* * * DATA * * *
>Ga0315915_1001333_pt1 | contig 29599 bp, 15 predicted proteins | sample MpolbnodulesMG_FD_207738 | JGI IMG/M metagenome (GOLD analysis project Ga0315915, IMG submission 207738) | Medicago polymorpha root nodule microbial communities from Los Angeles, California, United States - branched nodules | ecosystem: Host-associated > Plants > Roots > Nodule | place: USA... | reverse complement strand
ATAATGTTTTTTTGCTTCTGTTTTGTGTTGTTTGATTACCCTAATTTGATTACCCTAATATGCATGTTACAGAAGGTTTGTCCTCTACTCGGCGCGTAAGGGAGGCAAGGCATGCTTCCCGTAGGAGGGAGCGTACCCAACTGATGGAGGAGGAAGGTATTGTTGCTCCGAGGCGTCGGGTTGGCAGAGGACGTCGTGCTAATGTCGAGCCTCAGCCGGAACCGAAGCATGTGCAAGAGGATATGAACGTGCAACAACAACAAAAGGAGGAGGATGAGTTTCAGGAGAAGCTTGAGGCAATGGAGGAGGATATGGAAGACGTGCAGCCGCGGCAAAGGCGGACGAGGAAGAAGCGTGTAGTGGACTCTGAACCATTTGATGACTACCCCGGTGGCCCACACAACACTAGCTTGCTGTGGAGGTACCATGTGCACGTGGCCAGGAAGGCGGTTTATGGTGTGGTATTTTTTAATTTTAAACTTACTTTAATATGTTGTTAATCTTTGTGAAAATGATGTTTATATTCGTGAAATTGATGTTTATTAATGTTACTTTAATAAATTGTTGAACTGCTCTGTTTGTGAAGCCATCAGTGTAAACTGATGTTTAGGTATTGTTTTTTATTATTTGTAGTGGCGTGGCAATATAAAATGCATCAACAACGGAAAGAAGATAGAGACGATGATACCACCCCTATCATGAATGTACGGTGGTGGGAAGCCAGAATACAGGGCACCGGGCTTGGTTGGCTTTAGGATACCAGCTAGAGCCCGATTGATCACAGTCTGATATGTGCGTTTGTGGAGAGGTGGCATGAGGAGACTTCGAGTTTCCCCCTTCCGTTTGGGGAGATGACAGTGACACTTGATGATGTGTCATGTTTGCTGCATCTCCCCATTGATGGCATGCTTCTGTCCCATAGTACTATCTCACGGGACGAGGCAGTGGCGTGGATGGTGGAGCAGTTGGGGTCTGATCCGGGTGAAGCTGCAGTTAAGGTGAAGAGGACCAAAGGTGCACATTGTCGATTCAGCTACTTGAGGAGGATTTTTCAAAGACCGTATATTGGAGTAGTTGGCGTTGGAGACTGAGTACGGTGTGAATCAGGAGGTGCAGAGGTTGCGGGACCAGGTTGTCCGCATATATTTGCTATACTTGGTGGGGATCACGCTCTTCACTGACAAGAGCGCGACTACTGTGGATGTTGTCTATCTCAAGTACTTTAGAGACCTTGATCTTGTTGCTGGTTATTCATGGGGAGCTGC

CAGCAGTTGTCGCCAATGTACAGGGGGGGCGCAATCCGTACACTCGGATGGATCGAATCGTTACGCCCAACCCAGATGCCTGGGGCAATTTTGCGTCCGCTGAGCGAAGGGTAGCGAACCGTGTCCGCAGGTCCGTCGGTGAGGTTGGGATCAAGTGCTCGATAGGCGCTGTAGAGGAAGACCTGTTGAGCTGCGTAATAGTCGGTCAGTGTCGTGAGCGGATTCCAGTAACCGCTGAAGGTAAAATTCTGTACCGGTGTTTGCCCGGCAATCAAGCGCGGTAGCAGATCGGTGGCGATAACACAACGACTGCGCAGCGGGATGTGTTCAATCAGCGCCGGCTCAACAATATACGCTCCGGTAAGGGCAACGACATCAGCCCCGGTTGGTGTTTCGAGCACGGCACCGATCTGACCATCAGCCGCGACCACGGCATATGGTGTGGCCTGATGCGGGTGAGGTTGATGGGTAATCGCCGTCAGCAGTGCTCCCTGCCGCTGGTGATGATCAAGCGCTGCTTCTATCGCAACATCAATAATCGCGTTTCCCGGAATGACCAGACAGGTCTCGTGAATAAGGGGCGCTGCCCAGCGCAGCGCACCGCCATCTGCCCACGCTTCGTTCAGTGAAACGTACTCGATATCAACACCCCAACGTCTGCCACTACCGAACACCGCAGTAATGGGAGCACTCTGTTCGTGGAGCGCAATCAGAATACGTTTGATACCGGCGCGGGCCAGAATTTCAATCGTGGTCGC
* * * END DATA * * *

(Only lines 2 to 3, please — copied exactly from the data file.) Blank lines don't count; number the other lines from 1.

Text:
ATAATGTTTTTTTGCTTCTGTTTTGTGTTGTTTGATTACCCTAATTTGATTACCCTAATATGCATGTTACAGAAGGTTTGTCCTCTACTCGGCGCGTAAGGGAGGCAAGGCATGCTTCCCGTAGGAGGGAGCGTACCCAACTGATGGAGGAGGAAGGTATTGTTGCTCCGAGGCGTCGGGTTGGCAGAGGACGTCGTGCTAATGTCGAGCCTCAGCCGGAACCGAAGCATGTGCAAGAGGATATGAACGTGCAACAACAACAAAAGGAGGAGGATGAGTTTCAGGAGAAGCTTGAGGCAATGGAGGAGGATATGGAAGACGTGCAGCCGCGGCAAAGGCGGACGAGGAAGAAGCGTGTAGTGGACTCTGAACCATTTGATGACTACCCCGGTGGCCCACACAACACTAGCTTGCTGTGGAGGTACCATGTGCACGTGGCCAGGAAGGCGGTTTATGGTGTGGTATTTTTTAATTTTAAACTTACTTTAATATGTTGTTAATCTTTGTGAAAATGATGTTTATATTCGTGAAATTGATGTTTATTAATGTTACTTTAATAAATTGTTGAACTGCTCTGTTTGTGAAGCCATCAGTGTAAACTGATGTTTAGGTATTGTTTTTTATTATTTGTAGTGGCGTGGCAATATAAAATGCATCAACAACGGAAAGAAGATAGAGACGATGATACCACCCCTATCATGAATGTACGGTGGTGGGAAGCCAGAATACAGGGCACCGGGCTTGGTTGGCTTTAGGATACCAGCTAGAGCCCGATTGATCACAGTCTGATATGTGCGTTTGTGGAGAGGTGGCATGAGGAGACTTCGAGTTTCCCCCTTCCGTTTGGGGAGATGACAGTGACACTTGATGATGTGTCATGTTTGCTGCATCTCCCCATTGATGGCATGCTTCTGTCCCATAGTACTATCTCACGGGACGAGGCAGTGGCGTGGATGGTGGAGCAGTTGGGGTCTGATCCGGGTGAAGCTGCAGTTAAGGTGAAGAGGACCAAAGGTGCACATTGTCGATTCAGCTACTTGAGGAGGATTTTTCAAAGACCGTATATTGGAGTAGTTGGCGTTGGAGACTGAGTACGGTGTGAATCAGGAGGTGCAGAGGTTGCGGGACCAGGTTGTCCGCATATATTTGCTATACTTGGTGGGGATCACGCTCTTCACTGACAAGAGCGCGACTACTGTGGATGTTGTCTATCTCAAGTACTTTAGAGACCTTGATCTTGTTGCTGGTTATTCATGGGGAGCTGC

CAGCAGTTGTCGCCAATGTACAGGGGGGGCGCAATCCGTACACTCGGATGGATCGAATCGTTACGCCCAACCCAGATGCCTGGGGCAATTTTGCGTCCGCTGAGCGAAGGGTAGCGAACCGTGTCCGCAGGTCCGTCGGTGAGGTTGGGATCAAGTGCTCGATAGGCGCTGTAGAGGAAGACCTGTTGAGCTGCGTAATAGTCGGTCAGTGTCGTGAGCGGATTCCAGTAACCGCTGAAGGTAAAATTCTGTACCGGTGTTTGCCCGGCAATCAAGCGCGGTAGCAGATCGGTGGCGATAACACAACGACTGCGCAGCGGGATGTGTTCAATCAGCGCCGGCTCAACAATATACGCTCCGGTAAGGGCAACGACATCAGCCCCGGTTGGTGTTTCGAGCACGGCACCGATCTGACCATCAGCCGCGACCACGGCATATGGTGTGGCCTGATGCGGGTGAGGTTGATGGGTAATCGCCGTCAGCAGTGCTCCCTGCCGCTGGTGATGATCAAGCGCTGCTTCTATCGCAACATCAATAATCGCGTTTCCCGGAATGACCAGACAGGTCTCGTGAATAAGGGGCGCTGCCCAGCGCAGCGCACCGCCATCTGCCCACGCTTCGTTCAGTGAAACGTACTCGATATCAACACCCCAACGTCTGCCACTACCGAACACCGCAGTAATGGGAGCACTCTGTTCGTGGAGCGCAATCAGAATACGTTTGATACCGGCGCGGGCCAGAATTTCAATCGTGGTCGC